What a Week

The official agenda of the Democratic Party may be to nominate Al Gore and Joseph Lieberman, but the real business all week seemed to be to party from morn til morn, raise zillions of dollars and tell the Jews what wonderful folks they are.

President Clinton, addressing nearly 4,000 Jews at an outdoor rally on Sunday afternoon (see p. 7), quoted comedian Red Buttons that “in Los Angeles, the Democrats are changing their theme song from ‘Happy Days Are Here Again’ to ‘Hava Nagila.'”Sen. John Rockefeller (D-W.Va.) keynoted an elegant fundraiser for the American Israel Public Affairs Committee (AIPAC) on Saturday night and wound up a somewhat disjointed speech by declaring, “I wish I were a Jew.”

Between Saturday and Thursday, there are an estimated 100 convention parties a day, 80 percent by private invitation only.

Somewhere near the top in cachet and money-raising prowess was the $100,000-a-couple brunch to benefit the Clinton Library, held at Barbra Streisand’s Malibu digs Sunday morning.Even more exclusive were the small parties thrown by billionaires David Geffen and Gary Winnick, presumably for friends of similar financial standing.

Or you could have been one of the fortunate, flush few to score serious face time by joining the president on the links at the Riviera Country Club, as did mayoral candidate Steve Soboroff.

At the Beverly Hills home of Franklin Mint owners Stewart and Lynda Resnick, about 300 well-heeled Democrats like Hollywood producer Mike Medavoy feted Sen. Dianne Feinstein but saved their greatest applause for former President Jimmy Carter, whose remarks lauded core Democratic values.

For the merely affluent, plastic surgeon Dr. Steven Teitelbaum, a new player, threw a $1,000-a-head party for and with Hillary Rodham Clinton, to aid her Senate race in New York.

As early as Sunday evening, the pace was beginning to tell on Howard Welinsky, a tireless Democratic activist but not a man of exceptional wealth, who had received 35 party invitations and counting. Activist Stanley Sheinbaum reported receiving several times that amount.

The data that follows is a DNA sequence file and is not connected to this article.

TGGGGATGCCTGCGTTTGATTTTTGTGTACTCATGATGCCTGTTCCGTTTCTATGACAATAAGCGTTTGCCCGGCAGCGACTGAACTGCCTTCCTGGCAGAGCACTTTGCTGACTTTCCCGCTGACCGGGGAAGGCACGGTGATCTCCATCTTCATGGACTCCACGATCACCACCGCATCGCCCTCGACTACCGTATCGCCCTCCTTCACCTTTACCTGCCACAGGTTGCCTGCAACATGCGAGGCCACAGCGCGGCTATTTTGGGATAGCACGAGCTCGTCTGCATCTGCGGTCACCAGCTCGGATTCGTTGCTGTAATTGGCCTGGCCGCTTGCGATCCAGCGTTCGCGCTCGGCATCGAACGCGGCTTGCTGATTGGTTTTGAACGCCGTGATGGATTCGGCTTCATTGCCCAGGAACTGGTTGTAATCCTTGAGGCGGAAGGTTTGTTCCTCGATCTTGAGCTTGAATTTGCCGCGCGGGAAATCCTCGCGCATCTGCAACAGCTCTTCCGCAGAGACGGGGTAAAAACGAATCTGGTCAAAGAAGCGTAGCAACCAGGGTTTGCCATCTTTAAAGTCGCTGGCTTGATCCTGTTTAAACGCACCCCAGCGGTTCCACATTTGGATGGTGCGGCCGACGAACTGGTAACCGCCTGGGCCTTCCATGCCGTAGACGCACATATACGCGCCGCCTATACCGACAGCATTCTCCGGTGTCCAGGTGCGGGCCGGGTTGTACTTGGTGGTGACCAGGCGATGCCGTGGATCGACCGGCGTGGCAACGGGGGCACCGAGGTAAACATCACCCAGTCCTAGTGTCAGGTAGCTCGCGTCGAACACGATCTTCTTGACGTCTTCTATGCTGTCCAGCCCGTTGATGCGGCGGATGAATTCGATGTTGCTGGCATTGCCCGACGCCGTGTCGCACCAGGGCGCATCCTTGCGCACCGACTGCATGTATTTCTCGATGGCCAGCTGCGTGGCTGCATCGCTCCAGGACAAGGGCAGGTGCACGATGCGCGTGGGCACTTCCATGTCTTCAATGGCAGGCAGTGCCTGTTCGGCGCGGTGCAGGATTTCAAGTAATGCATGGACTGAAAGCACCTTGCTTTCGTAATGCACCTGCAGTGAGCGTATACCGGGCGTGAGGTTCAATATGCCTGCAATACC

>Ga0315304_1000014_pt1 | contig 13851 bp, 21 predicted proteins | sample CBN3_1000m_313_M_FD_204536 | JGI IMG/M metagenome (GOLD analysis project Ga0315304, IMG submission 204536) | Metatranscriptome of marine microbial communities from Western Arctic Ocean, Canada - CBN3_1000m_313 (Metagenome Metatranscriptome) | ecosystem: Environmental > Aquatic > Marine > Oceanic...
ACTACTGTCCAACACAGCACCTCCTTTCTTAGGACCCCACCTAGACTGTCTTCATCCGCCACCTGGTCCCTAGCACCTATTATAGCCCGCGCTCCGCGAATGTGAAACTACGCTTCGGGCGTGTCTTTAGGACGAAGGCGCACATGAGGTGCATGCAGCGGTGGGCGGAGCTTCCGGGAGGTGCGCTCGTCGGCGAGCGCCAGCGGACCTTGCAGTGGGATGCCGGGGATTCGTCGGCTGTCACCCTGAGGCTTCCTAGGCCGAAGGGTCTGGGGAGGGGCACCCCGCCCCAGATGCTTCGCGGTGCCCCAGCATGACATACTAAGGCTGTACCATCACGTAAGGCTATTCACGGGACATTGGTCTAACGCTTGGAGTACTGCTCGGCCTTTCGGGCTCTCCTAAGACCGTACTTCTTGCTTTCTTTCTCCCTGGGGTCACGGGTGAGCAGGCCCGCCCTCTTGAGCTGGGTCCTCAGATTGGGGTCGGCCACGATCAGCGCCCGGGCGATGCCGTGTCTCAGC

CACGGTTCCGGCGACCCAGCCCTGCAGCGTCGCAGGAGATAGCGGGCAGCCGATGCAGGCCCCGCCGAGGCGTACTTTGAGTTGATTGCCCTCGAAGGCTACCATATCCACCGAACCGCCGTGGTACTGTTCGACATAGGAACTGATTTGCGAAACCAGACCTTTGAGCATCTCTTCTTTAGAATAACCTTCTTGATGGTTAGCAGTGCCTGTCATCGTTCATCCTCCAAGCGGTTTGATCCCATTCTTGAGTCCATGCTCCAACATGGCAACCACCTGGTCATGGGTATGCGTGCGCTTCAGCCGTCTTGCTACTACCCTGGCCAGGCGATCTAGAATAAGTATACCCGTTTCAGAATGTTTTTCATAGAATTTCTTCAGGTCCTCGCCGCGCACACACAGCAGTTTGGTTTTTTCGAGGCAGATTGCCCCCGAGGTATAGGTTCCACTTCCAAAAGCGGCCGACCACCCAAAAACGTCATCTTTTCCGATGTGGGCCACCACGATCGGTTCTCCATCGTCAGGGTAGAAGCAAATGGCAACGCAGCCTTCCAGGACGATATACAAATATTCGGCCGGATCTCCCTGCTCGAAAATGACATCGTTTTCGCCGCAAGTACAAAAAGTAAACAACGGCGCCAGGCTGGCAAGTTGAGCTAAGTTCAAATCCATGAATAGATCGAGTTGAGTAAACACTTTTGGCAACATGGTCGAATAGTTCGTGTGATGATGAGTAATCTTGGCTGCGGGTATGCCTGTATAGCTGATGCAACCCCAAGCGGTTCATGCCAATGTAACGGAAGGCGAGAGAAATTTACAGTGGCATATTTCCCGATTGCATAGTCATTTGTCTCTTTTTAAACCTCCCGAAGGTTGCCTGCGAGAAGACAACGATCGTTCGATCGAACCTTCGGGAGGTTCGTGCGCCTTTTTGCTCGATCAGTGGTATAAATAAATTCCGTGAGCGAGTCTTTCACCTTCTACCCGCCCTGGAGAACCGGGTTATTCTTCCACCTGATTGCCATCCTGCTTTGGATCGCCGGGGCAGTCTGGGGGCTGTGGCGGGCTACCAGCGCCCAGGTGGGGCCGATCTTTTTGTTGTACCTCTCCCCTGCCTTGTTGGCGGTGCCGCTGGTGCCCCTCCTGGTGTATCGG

But SunAmerica chairman Eli Broad may hold the invitation record. The 67-year-old Bronx-born only child of a house painter and a seamstress is credited with bringing the whole shebang to L.A. His 340 convention party invitations included a private Spago dinner with the Clintons, Winnick and Staples Center builder Ed Roski.

Some parties combined conviviality with a more serious purpose, such as the one at the home of Mel Levine, a Gore foreign policy adviser, who gave his guests a chance to engage in dialogue with Leon Fuerth, the vice president’s longtime national security aide.

At the party, actor Richard Dreyfuss praised the Lieberman candidacy as “fabulous,” even agreeing with some of the senator’s criticism of Hollywood, which has raised hackles elsewhere in the entertainment industry.

Yuval Rabin popped up at the Mel Levine party, quietly approaching some well-heeled Democrats to raise funds for the Yitzhak Rabin Center for Israel Studies, to be built in the Ramat Aviv section of Tel Aviv as a kind of presidential library and educational center honoring his father.

The American Jewish Committee’s (AJC) party Sunday at the home of Cathy Mendelson Siegel in Beverly Hills was a private affair, more or less for friends and family of the AJC. National head Bruce Ramer was there, as was Richard Volpert, the West Coast president, and Rabbi Gary Greenebaum, the West Coast executive director. District Attorney Gil Garcetti dropped by, too.

At Paramount Studios, the Latino Committee 2000 threw a brunch complete with band, congressmen, Latino families and a host of speakers. Among the guests was Paramount Studio chief Sherry Lansing. “We owe her so much,” a Latino filmmaker said. “She gave the green light to ‘Resurrection Blvd.’ “

About 300 guests at the AIPAC party at the splendid Beverly Hills home of Herb and Beverly Gelfand. presided over by the Gelfands and Ruth Singer, were ecstatic about Gore’s selection of Lieberman as a validation and empowerment of American Jewry. Around a sumptuous poolside (“I always wanted to live in a house like this,” Rockefeller said) gathered Andrew Cuomo, Sen. Chuck Robb (D-Va.), Sen. Ron Wyden (D-Ore.), Sen. Jack Reed (D-R.I.), Rep. Jerrold Nadler (D-N.Y.) and former Rep. Jane Harman.At Leo Baeck Temple, a forum sponsored by The Nation magazine brought together a panel of writers, activists and legislators. The synagogue was jammed. “Everyone in this room,” said the lead speaker, California Sen. Tom Hayden, “is not far removed from relatives who were immi-grants struggling to make a place for themselves in America. What we have to do is connect back to those early memories and recognize that it’s important to struggle, to protest for just causes, and, yes, even important to get arrested.” As several people in the audience jumped up, thrust their fists forward and yelled, “Right on!” it was easy to imagine another convention, in another time and place.